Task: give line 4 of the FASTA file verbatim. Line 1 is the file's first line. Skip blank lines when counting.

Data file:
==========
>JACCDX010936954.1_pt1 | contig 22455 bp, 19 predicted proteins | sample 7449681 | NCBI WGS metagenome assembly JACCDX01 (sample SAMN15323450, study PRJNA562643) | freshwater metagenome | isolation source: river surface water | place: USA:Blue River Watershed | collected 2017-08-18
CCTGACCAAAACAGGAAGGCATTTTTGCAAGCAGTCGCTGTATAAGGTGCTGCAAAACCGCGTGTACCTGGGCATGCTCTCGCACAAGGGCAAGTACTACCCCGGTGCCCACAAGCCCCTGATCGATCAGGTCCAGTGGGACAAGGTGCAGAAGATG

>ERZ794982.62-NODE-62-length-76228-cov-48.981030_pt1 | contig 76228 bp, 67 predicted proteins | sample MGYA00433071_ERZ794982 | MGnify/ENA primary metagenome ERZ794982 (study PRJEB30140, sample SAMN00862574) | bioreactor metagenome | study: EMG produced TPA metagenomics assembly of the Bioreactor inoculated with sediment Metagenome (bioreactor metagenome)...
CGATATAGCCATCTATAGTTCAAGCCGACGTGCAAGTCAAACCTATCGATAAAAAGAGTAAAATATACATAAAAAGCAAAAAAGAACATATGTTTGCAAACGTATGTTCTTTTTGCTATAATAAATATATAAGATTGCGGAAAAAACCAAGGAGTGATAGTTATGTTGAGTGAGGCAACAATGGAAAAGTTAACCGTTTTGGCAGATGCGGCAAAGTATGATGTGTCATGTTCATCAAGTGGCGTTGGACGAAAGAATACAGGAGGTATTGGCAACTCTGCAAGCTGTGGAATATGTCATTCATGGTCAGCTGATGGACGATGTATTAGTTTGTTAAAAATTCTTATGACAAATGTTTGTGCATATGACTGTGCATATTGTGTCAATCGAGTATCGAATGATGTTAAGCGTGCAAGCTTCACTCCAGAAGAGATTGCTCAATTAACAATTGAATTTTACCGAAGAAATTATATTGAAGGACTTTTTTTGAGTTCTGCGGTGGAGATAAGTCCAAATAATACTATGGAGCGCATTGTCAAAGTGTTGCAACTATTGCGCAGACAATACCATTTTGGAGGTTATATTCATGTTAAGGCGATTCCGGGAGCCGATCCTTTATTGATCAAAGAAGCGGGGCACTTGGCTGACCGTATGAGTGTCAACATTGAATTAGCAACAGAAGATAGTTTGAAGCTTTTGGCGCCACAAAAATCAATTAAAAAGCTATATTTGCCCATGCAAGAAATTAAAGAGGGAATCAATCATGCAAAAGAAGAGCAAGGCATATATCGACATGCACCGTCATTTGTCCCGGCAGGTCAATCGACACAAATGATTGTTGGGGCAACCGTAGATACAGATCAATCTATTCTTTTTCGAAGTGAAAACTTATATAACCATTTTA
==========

CGATATAGCCATCTATAGTTCAAGCCGACGTGCAAGTCAAACCTATCGATAAAAAGAGTAAAATATACATAAAAAGCAAAAAAGAACATATGTTTGCAAACGTATGTTCTTTTTGCTATAATAAATATATAAGATTGCGGAAAAAACCAAGGAGTGATAGTTATGTTGAGTGAGGCAACAATGGAAAAGTTAACCGTTTTGGCAGATGCGGCAAAGTATGATGTGTCATGTTCATCAAGTGGCGTTGGACGAAAGAATACAGGAGGTATTGGCAACTCTGCAAGCTGTGGAATATGTCATTCATGGTCAGCTGATGGACGATGTATTAGTTTGTTAAAAATTCTTATGACAAATGTTTGTGCATATGACTGTGCATATTGTGTCAATCGAGTATCGAATGATGTTAAGCGTGCAAGCTTCACTCCAGAAGAGATTGCTCAATTAACAATTGAATTTTACCGAAGAAATTATATTGAAGGACTTTTTTTGAGTTCTGCGGTGGAGATAAGTCCAAATAATACTATGGAGCGCATTGTCAAAGTGTTGCAACTATTGCGCAGACAATACCATTTTGGAGGTTATATTCATGTTAAGGCGATTCCGGGAGCCGATCCTTTATTGATCAAAGAAGCGGGGCACTTGGCTGACCGTATGAGTGTCAACATTGAATTAGCAACAGAAGATAGTTTGAAGCTTTTGGCGCCACAAAAATCAATTAAAAAGCTATATTTGCCCATGCAAGAAATTAAAGAGGGAATCAATCATGCAAAAGAAGAGCAAGGCATATATCGACATGCACCGTCATTTGTCCCGGCAGGTCAATCGACACAAATGATTGTTGGGGCAACCGTAGATACAGATCAATCTATTCTTTTTCGAAGTGAAAACTTATATAACCATTTTA